Olanzapine versus placebo for out-patients with anorexia nervosa.Psychol Med. 2011 Oct; 41(10):2177-82.PM
Anorexia nervosa (AN) is a serious psychiatric illness associated with significant morbidity and mortality. There is little empirical support for specific treatments and new approaches are sorely needed. This two-site study aimed to determine whether olanzapine is superior to placebo in increasing body mass index (BMI) and improving psychological symptoms in out-patients with AN.
A total of 23 individuals with AN were randomly assigned in double-blind fashion to receive olanzapine or placebo for 8 weeks together with medication management sessions that emphasized compliance. Weight, other physical assessments and measures of psychopathology were collected.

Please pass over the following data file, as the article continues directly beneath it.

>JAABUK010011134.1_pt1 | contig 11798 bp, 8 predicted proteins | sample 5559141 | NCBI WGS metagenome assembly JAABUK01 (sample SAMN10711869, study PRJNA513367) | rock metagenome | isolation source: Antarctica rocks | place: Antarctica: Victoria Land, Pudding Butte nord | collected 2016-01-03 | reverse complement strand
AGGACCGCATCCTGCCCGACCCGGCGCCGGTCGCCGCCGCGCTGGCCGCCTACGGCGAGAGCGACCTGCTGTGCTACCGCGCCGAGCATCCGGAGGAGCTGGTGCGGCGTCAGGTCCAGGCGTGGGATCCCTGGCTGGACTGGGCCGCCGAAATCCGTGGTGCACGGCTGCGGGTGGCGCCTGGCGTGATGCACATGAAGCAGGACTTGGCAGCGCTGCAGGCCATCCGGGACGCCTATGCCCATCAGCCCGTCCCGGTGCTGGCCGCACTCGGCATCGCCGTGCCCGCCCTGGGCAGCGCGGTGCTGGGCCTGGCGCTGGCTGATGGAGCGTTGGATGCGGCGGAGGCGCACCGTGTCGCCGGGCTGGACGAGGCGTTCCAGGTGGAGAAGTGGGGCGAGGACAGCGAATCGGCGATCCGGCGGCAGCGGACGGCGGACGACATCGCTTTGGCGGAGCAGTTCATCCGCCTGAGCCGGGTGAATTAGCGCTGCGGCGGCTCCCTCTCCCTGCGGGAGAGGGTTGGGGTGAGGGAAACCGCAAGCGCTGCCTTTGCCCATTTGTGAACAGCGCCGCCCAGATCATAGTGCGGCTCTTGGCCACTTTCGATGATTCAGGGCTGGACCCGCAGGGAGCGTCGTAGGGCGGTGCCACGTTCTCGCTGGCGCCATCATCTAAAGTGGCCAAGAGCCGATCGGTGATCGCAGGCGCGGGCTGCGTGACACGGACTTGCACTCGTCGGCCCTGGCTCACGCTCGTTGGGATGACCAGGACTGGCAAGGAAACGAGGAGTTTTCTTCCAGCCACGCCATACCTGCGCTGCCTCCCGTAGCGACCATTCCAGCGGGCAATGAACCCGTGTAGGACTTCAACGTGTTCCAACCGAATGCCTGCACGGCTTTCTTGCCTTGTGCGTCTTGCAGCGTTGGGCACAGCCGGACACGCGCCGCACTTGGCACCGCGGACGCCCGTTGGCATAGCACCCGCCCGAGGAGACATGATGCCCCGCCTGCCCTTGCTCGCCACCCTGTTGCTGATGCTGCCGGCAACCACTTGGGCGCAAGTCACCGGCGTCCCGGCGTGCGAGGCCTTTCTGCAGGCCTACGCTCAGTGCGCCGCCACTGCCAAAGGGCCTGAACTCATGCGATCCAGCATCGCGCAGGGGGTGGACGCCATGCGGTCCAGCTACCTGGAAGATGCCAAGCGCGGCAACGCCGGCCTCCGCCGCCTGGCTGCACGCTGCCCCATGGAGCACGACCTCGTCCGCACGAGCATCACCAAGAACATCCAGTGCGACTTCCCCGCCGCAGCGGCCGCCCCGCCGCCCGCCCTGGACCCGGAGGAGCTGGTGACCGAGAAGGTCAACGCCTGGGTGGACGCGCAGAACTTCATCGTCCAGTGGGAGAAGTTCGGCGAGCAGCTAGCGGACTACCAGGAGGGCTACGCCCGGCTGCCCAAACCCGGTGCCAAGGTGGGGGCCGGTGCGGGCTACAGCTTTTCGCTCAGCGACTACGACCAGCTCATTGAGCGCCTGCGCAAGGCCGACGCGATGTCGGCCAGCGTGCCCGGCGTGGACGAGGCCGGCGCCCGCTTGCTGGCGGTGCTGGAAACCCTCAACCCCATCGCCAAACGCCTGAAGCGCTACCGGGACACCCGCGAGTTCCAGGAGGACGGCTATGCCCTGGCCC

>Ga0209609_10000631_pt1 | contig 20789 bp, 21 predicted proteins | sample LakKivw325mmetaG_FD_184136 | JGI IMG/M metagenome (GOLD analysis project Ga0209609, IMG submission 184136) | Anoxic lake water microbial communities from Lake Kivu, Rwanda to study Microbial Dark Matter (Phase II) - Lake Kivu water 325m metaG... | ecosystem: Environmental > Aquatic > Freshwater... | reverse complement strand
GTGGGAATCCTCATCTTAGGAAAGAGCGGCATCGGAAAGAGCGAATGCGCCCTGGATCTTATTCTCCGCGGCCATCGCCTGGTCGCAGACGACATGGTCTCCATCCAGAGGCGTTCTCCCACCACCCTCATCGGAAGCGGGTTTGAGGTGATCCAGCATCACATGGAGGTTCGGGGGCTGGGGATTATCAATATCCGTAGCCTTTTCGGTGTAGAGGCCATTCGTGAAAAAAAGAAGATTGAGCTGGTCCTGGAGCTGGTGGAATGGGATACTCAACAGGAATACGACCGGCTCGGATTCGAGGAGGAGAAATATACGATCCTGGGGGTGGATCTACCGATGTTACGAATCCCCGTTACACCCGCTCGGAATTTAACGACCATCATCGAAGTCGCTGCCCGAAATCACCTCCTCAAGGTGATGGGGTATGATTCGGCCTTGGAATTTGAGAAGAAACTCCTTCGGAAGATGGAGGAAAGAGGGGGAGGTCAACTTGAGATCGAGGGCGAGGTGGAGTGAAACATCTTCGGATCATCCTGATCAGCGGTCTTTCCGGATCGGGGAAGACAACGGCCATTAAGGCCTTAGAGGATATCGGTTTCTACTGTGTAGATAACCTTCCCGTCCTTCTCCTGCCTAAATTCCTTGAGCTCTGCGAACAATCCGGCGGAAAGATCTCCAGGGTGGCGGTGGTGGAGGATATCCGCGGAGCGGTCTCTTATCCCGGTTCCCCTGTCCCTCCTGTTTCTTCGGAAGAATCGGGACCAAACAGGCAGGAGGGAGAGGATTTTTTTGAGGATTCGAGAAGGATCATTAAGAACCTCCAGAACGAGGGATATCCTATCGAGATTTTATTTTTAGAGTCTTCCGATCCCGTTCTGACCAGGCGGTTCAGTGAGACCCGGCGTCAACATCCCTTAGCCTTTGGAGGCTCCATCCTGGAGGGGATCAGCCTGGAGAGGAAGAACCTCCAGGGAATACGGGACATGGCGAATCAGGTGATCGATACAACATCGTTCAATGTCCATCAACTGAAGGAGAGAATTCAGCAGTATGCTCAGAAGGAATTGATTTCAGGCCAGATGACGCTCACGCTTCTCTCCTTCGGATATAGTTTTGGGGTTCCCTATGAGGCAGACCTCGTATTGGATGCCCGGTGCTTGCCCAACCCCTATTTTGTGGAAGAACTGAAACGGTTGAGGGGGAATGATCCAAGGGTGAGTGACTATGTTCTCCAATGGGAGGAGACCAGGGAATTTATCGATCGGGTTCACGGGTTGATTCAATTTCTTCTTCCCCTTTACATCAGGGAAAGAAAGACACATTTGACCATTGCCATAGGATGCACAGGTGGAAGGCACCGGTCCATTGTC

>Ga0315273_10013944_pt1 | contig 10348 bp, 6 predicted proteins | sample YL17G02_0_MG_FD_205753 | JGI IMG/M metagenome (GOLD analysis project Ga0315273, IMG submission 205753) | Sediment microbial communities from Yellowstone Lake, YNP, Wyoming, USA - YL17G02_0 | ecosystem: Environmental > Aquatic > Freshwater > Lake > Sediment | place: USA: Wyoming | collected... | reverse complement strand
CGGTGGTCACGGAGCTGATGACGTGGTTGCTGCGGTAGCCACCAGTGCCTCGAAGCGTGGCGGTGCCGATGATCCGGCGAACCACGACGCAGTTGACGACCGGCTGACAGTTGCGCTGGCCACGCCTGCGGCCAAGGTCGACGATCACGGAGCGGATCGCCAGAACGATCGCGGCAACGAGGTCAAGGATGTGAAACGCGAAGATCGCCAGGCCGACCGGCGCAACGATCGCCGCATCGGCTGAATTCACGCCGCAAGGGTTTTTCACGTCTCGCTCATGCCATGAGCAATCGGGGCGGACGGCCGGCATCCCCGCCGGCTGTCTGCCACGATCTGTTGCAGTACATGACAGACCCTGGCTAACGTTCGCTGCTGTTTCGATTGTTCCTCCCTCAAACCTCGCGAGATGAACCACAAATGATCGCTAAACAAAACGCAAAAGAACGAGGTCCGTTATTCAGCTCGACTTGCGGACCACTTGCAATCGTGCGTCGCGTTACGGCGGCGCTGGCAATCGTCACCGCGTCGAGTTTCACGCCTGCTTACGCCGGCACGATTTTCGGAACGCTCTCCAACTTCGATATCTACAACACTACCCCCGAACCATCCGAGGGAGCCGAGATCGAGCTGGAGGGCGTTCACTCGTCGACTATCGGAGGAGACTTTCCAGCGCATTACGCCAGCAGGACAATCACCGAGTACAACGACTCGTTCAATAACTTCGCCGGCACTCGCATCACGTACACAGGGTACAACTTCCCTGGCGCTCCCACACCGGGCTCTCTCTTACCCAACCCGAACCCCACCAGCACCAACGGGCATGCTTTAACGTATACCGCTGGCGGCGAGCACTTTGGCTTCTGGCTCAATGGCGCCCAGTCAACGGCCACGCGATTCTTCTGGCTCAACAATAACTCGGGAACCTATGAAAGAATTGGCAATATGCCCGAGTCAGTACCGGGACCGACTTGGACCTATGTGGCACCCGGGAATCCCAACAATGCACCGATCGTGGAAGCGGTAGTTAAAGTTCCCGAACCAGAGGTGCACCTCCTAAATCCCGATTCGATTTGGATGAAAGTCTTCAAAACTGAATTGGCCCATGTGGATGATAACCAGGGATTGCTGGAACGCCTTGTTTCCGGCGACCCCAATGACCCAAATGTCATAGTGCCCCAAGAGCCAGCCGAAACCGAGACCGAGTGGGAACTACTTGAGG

End-of-treatment BMI, with initial BMI as a covariate, was significantly greater in the group receiving olanzapine [F(1, 20)=6.64, p=0.018]. Psychological symptoms improved in both groups, but there were no statistically significant group differences. Of the 23 participants, 17 (74%) completed the 8-week trial. Participants tolerated the medication well with sedation being the only frequent side effect and no adverse metabolic effects were noted.
This small study suggests that olanzapine is generally well tolerated by, and may provide more benefit than placebo for out-patients with AN. Further study is indicated to determine whether olanzapine may affect psychological symptoms in addition to BMI.